Port Jefferson Station

By
Real Estate Agent with Weichert Realtors, Prospect Hill

Port Jefferson Station

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Beginnings: The area was first known as Comsewogue, which in the language of the Setalcott Indians means a place where several paths come together. The first white resident was William Tooker, who by 1750 was living in a house that still stands on Sheep Pasture Road at Reeves Road.

Turning Points: Port Jefferson Station remained primarily a farming community until the 1950s. But there was a spurt of development in 1873, when the Long Island Rail Road extended service to Port Jefferson. The depot was designed by Stanford White. The construction of Nesconset Highway in the mid-1950s opened the area for rapid development. The area known as Comsewogue has drifted south over the years.

Claim to Fame: Maurice Richard in 1909 erected a factory south of the tracks and west of Route 112. It housed his Only Car Co., the name referring to the fact that the car's engine had only one cylinder. Richard produced only a few cars before the company failed. In 1921, the Port Jefferson Lace Co. opened in the warehouse and eventually expanded and became the Thomas Wilson & Co. employing 300 people. The lace factory produced mosquito netting, camouflage nets and parachutes in World War II and surgical leotards that helped prevent vascular problems for the first astronauts. The lace operations continued into the 1980s.

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Anonymous #1
Anonymous
Chris Mezzolesta

Thanks for the info, I've been trying to find anything on the old lace mill for a few years now (still can't get my head around it being the multi-use place it ended up to be - nor the parking lots extending so far back down behind the Clifton Pl homes) - my grandfather was brought down from Newburgh in 1948 to work at the mill, and was eventually foreman; he devised the fabric weave that resulted in the NASA suit material and later became Jobes burn stocking fabric. They lived literally down the block from the mill at the corner of Clifton and Piedmont, so my grandfather would walk to work each day, and back for lunch. My mom and aunt grew up in that house and neighborhood, their neighbor Mr Charlie Liebbrand was at one time the PJS fire chief. My aunt moved back into the house after my grandfather passed in 1992, and sold it in 2003 (the house was newly built for when they moved down from Orange County). I can still vaguely remember bits and pieces of old "down Port" before its descent and rebirth...Oettinger's store (or at least the remnants of the name on a building!!), definitely Grammas' drug store, Cappy's carpets, and the old Bohack, not to mention a rare Gristedes sighting. Thanks once again for the info on the lace mill.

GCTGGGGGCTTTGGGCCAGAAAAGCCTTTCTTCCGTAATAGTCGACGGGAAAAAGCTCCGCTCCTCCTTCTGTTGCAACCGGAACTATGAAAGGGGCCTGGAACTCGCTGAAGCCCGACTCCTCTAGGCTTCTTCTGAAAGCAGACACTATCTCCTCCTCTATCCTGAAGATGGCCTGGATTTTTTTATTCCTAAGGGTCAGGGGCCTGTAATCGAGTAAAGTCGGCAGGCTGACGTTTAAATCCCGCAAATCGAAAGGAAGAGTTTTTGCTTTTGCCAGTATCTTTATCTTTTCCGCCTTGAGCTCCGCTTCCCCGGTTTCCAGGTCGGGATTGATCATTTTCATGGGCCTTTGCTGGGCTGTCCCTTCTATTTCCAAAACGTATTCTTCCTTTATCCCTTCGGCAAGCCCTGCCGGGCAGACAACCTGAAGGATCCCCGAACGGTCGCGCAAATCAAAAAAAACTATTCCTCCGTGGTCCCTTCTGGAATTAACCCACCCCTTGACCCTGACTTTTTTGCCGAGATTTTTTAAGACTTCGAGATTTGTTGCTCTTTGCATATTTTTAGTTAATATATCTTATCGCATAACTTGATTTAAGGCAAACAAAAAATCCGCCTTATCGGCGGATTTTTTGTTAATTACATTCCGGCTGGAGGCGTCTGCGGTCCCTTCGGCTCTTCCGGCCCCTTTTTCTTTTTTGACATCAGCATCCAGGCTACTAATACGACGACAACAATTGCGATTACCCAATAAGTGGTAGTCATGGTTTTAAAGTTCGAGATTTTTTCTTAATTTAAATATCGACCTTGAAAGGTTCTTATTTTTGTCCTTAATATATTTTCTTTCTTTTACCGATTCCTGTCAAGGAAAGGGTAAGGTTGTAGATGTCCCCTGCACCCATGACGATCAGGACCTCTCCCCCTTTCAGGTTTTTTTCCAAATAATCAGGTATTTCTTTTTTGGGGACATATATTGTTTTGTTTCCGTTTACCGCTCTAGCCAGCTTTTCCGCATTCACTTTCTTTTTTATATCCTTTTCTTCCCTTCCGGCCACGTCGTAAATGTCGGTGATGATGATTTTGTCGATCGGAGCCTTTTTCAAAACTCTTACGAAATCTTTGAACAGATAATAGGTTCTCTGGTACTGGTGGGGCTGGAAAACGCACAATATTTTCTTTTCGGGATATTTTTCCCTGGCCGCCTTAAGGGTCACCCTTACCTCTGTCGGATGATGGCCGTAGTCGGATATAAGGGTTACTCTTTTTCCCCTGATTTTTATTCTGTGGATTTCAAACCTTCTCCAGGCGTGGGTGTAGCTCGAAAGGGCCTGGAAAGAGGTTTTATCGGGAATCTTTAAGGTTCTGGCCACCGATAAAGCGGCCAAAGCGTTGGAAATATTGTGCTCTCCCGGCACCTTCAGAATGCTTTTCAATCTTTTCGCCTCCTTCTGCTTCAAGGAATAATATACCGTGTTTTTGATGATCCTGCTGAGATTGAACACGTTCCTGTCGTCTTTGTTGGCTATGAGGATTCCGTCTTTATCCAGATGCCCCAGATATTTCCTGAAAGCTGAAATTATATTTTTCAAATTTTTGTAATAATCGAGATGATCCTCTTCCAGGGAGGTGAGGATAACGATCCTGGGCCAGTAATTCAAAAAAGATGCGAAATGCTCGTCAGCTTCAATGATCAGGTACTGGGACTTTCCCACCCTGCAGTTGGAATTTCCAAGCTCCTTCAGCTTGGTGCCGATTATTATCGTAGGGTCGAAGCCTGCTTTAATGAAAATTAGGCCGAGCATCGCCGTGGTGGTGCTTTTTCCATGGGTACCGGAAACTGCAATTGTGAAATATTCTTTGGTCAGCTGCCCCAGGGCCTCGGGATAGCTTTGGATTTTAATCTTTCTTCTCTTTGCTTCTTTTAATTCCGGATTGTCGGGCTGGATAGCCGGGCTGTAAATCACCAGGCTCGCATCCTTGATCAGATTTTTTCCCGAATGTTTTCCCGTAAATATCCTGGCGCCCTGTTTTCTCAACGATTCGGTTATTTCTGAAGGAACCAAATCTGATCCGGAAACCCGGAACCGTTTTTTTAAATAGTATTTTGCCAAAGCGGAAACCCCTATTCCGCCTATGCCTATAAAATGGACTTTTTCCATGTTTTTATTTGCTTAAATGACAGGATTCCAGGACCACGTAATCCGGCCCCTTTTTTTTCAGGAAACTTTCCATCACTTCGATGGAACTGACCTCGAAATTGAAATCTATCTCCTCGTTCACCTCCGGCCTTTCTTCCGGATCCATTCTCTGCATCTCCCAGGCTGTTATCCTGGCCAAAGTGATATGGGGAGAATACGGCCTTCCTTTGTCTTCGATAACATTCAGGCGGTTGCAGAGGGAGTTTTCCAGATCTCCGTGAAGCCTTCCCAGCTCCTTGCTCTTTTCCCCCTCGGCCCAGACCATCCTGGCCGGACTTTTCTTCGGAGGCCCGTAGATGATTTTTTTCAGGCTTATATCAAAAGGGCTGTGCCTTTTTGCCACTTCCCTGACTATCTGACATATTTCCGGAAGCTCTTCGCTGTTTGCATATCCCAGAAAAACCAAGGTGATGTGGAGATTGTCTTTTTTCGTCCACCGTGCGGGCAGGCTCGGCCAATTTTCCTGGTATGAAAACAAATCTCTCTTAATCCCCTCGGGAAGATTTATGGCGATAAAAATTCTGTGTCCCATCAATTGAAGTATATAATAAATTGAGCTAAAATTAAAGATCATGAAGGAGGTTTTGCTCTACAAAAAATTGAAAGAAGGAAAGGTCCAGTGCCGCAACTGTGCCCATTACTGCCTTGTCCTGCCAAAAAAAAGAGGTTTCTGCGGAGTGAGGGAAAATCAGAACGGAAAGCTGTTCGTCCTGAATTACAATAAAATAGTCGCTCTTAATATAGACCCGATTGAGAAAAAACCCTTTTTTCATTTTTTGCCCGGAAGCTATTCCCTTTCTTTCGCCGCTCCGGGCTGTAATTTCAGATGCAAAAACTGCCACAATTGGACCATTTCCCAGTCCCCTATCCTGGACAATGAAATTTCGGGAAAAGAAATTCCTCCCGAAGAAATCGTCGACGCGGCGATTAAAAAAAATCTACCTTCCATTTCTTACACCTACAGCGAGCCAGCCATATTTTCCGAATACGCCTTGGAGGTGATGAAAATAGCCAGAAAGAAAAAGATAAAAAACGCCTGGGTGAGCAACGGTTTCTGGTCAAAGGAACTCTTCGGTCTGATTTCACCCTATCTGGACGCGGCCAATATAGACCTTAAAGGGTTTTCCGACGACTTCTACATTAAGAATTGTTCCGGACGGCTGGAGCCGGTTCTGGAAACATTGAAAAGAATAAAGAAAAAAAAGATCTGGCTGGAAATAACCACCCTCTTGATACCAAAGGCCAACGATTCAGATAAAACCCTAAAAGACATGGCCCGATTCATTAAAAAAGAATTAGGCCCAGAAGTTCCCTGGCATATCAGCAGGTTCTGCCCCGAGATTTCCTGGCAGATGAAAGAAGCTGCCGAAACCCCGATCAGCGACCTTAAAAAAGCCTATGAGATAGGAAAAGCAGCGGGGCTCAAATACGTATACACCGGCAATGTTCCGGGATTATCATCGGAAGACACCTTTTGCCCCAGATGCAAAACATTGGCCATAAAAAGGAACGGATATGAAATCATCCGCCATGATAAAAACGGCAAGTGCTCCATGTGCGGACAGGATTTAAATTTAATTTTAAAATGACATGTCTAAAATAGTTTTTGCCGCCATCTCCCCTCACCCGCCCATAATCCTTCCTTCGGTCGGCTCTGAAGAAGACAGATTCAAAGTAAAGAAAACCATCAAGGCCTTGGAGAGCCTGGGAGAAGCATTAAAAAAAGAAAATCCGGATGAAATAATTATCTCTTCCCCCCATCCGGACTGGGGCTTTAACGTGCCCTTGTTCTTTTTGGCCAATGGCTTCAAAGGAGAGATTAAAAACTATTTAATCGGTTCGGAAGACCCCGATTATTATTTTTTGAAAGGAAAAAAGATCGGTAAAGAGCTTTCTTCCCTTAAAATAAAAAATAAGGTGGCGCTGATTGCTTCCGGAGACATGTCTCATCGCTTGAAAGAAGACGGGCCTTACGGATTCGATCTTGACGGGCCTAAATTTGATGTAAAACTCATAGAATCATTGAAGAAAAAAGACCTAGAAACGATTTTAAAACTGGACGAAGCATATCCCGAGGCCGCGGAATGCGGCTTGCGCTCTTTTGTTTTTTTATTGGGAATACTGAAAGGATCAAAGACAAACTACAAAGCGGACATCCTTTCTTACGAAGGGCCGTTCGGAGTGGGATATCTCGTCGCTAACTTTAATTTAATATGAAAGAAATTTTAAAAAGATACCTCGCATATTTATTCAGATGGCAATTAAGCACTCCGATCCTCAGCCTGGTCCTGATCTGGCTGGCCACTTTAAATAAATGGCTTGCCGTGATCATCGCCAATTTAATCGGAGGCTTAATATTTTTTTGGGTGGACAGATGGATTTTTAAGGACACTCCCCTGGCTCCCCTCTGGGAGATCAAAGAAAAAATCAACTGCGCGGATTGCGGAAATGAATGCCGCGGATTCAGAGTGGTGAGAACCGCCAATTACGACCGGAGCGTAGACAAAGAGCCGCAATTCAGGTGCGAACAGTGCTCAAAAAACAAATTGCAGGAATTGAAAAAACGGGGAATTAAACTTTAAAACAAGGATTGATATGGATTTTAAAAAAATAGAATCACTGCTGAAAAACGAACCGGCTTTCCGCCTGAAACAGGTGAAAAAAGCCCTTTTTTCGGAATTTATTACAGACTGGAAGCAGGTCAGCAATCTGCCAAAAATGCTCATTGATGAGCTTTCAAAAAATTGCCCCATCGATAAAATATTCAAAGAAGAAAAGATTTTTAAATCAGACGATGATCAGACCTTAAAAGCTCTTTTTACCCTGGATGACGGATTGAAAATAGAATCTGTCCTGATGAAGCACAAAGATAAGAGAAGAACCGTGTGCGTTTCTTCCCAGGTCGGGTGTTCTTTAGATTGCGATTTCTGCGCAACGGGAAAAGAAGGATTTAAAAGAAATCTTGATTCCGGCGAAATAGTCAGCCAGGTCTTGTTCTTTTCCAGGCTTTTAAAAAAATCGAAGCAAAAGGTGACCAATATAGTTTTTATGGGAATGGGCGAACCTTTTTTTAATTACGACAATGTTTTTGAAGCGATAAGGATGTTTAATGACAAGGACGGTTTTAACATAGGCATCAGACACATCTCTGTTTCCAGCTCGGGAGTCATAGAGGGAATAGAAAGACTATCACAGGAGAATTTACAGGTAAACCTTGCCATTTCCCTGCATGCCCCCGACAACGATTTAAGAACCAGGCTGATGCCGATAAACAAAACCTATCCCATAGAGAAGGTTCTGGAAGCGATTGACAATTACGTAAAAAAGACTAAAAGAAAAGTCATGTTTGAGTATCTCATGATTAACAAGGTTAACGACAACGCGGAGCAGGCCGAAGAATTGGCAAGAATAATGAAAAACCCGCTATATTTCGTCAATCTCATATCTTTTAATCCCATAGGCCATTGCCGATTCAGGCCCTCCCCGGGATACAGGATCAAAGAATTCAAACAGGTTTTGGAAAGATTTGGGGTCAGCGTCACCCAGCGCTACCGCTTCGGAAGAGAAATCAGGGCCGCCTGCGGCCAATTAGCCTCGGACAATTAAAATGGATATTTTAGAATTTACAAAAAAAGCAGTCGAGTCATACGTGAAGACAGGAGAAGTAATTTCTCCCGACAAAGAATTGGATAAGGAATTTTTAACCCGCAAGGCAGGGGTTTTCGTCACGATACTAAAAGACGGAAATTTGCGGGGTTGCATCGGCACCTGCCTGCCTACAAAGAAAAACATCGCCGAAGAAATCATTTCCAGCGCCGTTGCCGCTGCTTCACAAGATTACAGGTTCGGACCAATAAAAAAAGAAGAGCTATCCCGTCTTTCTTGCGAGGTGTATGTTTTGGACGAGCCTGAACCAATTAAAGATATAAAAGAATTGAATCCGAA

September 07, 2012 06:42 PM
Anonymous #2
Anonymous
Charles Paul

TW was my first job at 16 and I stayed there for almost 10 years - '65 to '74.  I was a floor boy - a weavers apprectice and a beamer.  I did almost every job in the plant and ended as a knitter in the plants knit mill.  I am 63 and have fond memories of the plant.  It was not a bad place to work.  My father Dave Paul was a weaver there for about 15 years coming there from a NJ mill.  We lived for a time in the apartments behind the plant.  Many plant people lived on those streets arounf the factory.

January 29, 2013 03:28 PM
Anonymous #3
Anonymous
sally

Melissa, My grandfather and father both were owners of Thomas Wilson Lace I may have more info for you

June 08, 2013 08:13 AM
Anonymous #4
Anonymous
Steven DArgenio

My father Raymond D'Argenio worked there from 1968 until he died in 1983. Was a foreman at Thomas Wilson at the time of his death. Curious if any of you remember him and have any recollections.

 

Thanks

 

 

October 11, 2013 10:04 AM
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Rainer
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Melissa Petsco/LSA

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